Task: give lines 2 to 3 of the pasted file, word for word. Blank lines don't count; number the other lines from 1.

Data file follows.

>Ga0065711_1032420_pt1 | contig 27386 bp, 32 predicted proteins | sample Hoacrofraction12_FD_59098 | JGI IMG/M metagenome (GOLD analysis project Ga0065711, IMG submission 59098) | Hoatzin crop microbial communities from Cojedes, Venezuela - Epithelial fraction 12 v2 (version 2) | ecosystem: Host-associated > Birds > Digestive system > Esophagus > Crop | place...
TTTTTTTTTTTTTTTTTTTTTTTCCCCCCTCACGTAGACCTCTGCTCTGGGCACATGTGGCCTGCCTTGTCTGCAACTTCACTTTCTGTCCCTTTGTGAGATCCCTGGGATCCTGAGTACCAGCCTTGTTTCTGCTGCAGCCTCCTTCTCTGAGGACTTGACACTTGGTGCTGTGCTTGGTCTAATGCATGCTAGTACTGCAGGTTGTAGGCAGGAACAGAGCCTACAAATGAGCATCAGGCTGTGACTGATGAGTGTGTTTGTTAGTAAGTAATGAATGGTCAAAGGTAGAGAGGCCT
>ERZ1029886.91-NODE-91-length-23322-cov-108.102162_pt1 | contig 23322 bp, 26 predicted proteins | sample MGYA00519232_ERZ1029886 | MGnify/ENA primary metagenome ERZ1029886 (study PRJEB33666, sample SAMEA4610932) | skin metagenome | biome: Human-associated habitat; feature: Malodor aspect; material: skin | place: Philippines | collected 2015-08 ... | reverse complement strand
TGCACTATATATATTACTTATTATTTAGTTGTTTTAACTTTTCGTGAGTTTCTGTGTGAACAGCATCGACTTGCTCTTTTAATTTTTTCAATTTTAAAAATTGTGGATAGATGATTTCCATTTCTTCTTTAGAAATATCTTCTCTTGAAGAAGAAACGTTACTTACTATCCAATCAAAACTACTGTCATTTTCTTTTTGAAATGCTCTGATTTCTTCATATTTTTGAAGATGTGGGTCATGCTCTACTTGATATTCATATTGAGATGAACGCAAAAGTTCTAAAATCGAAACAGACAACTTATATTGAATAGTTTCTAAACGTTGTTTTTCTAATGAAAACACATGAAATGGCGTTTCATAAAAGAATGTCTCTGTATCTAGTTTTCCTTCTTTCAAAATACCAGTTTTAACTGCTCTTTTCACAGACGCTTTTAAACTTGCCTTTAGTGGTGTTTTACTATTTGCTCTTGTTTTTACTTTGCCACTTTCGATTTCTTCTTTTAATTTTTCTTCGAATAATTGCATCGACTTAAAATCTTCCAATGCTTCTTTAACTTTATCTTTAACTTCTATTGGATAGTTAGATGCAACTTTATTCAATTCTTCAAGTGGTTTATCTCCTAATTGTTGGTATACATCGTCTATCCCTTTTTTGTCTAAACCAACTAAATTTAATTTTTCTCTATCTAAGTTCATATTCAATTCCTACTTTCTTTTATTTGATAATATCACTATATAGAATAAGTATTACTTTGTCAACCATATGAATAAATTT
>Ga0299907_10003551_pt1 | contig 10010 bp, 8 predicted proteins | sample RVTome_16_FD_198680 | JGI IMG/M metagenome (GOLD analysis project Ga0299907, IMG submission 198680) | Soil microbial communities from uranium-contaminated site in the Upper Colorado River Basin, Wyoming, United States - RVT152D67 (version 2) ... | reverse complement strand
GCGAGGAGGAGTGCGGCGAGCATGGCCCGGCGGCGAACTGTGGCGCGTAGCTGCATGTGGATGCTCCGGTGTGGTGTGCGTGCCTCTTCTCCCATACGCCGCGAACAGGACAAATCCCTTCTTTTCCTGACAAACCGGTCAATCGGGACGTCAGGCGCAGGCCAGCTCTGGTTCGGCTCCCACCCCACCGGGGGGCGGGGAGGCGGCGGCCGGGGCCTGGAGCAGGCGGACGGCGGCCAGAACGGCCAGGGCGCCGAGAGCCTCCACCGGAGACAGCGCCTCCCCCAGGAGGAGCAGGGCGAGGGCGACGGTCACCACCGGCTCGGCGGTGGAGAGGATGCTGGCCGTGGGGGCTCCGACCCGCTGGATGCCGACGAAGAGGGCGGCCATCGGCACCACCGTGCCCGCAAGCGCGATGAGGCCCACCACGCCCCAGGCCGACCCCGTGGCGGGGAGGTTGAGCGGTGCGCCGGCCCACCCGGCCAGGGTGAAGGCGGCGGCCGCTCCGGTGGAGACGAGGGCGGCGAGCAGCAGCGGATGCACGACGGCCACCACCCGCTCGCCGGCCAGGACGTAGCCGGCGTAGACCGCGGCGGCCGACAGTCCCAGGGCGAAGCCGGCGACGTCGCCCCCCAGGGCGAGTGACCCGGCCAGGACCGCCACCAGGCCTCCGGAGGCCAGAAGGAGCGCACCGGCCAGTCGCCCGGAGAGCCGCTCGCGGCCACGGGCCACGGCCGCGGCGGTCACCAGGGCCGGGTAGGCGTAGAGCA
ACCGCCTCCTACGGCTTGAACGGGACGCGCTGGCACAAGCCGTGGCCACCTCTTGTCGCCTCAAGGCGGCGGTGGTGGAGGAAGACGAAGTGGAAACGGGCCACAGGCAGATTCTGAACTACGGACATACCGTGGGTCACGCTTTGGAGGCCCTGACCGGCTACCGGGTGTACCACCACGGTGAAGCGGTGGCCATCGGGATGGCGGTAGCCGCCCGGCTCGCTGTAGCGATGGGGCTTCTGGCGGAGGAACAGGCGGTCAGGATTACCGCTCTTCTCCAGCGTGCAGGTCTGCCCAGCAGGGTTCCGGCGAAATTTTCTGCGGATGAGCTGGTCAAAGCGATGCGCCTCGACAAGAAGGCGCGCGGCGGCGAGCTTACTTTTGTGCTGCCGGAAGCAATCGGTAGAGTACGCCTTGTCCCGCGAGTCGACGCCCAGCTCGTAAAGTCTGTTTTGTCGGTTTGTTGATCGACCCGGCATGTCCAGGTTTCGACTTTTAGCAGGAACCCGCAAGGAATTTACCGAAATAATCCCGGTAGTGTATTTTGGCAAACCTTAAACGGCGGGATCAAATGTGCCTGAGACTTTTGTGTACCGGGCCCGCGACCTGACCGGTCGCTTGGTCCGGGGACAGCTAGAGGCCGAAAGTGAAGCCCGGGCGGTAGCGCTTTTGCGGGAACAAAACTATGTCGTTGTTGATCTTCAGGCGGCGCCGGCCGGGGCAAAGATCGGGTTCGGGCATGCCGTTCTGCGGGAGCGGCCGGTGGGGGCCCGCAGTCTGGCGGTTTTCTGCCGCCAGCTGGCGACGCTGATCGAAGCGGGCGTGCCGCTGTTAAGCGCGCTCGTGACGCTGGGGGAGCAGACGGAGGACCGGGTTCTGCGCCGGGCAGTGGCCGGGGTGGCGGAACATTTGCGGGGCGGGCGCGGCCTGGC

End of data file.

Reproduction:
TTTTTTTTTTTTTTTTTTTTTTTCCCCCCTCACGTAGACCTCTGCTCTGGGCACATGTGGCCTGCCTTGTCTGCAACTTCACTTTCTGTCCCTTTGTGAGATCCCTGGGATCCTGAGTACCAGCCTTGTTTCTGCTGCAGCCTCCTTCTCTGAGGACTTGACACTTGGTGCTGTGCTTGGTCTAATGCATGCTAGTACTGCAGGTTGTAGGCAGGAACAGAGCCTACAAATGAGCATCAGGCTGTGACTGATGAGTGTGTTTGTTAGTAAGTAATGAATGGTCAAAGGTAGAGAGGCCT
>ERZ1029886.91-NODE-91-length-23322-cov-108.102162_pt1 | contig 23322 bp, 26 predicted proteins | sample MGYA00519232_ERZ1029886 | MGnify/ENA primary metagenome ERZ1029886 (study PRJEB33666, sample SAMEA4610932) | skin metagenome | biome: Human-associated habitat; feature: Malodor aspect; material: skin | place: Philippines | collected 2015-08 ... | reverse complement strand